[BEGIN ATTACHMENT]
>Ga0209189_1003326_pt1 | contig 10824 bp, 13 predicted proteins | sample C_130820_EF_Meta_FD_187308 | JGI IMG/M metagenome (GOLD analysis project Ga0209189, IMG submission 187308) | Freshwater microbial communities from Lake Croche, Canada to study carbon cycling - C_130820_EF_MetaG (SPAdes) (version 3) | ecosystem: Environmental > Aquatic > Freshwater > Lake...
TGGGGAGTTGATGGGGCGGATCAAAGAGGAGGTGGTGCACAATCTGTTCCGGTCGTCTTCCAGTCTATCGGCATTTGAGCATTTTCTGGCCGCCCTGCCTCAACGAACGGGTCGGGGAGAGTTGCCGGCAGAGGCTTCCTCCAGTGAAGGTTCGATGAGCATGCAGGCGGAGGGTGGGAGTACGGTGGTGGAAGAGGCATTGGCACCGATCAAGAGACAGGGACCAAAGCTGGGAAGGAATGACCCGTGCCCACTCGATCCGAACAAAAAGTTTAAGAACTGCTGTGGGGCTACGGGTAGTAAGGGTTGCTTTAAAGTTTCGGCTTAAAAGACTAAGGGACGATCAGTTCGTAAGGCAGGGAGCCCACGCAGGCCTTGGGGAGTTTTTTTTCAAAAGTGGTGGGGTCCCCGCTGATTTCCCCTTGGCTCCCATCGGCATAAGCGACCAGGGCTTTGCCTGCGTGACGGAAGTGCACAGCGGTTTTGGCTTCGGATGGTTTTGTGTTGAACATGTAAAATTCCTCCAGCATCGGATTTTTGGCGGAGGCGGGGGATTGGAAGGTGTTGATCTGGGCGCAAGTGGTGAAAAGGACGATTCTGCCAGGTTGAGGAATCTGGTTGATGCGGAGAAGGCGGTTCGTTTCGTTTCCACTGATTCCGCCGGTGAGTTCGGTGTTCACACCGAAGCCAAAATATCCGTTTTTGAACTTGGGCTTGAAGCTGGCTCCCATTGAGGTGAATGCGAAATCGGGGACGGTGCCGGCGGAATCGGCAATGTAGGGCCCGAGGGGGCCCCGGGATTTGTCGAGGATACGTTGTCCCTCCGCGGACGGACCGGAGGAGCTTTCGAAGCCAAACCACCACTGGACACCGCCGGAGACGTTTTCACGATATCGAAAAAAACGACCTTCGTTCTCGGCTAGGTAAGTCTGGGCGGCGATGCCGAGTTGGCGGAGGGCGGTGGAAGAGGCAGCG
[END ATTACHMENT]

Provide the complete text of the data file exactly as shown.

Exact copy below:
>Ga0209189_1003326_pt1 | contig 10824 bp, 13 predicted proteins | sample C_130820_EF_Meta_FD_187308 | JGI IMG/M metagenome (GOLD analysis project Ga0209189, IMG submission 187308) | Freshwater microbial communities from Lake Croche, Canada to study carbon cycling - C_130820_EF_MetaG (SPAdes) (version 3) | ecosystem: Environmental > Aquatic > Freshwater > Lake...
TGGGGAGTTGATGGGGCGGATCAAAGAGGAGGTGGTGCACAATCTGTTCCGGTCGTCTTCCAGTCTATCGGCATTTGAGCATTTTCTGGCCGCCCTGCCTCAACGAACGGGTCGGGGAGAGTTGCCGGCAGAGGCTTCCTCCAGTGAAGGTTCGATGAGCATGCAGGCGGAGGGTGGGAGTACGGTGGTGGAAGAGGCATTGGCACCGATCAAGAGACAGGGACCAAAGCTGGGAAGGAATGACCCGTGCCCACTCGATCCGAACAAAAAGTTTAAGAACTGCTGTGGGGCTACGGGTAGTAAGGGTTGCTTTAAAGTTTCGGCTTAAAAGACTAAGGGACGATCAGTTCGTAAGGCAGGGAGCCCACGCAGGCCTTGGGGAGTTTTTTTTCAAAAGTGGTGGGGTCCCCGCTGATTTCCCCTTGGCTCCCATCGGCATAAGCGACCAGGGCTTTGCCTGCGTGACGGAAGTGCACAGCGGTTTTGGCTTCGGATGGTTTTGTGTTGAACATGTAAAATTCCTCCAGCATCGGATTTTTGGCGGAGGCGGGGGATTGGAAGGTGTTGATCTGGGCGCAAGTGGTGAAAAGGACGATTCTGCCAGGTTGAGGAATCTGGTTGATGCGGAGAAGGCGGTTCGTTTCGTTTCCACTGATTCCGCCGGTGAGTTCGGTGTTCACACCGAAGCCAAAATATCCGTTTTTGAACTTGGGCTTGAAGCTGGCTCCCATTGAGGTGAATGCGAAATCGGGGACGGTGCCGGCGGAATCGGCAATGTAGGGCCCGAGGGGGCCCCGGGATTTGTCGAGGATACGTTGTCCCTCCGCGGACGGACCGGAGGAGCTTTCGAAGCCAAACCACCACTGGACACCGCCGGAGACGTTTTCACGATATCGAAAAAAACGACCTTCGTTCTCGGCTAGGTAAGTCTGGGCGGCGATGCCGAGTTGGCGGAGGGCGGTGGAAGAGGCAGCG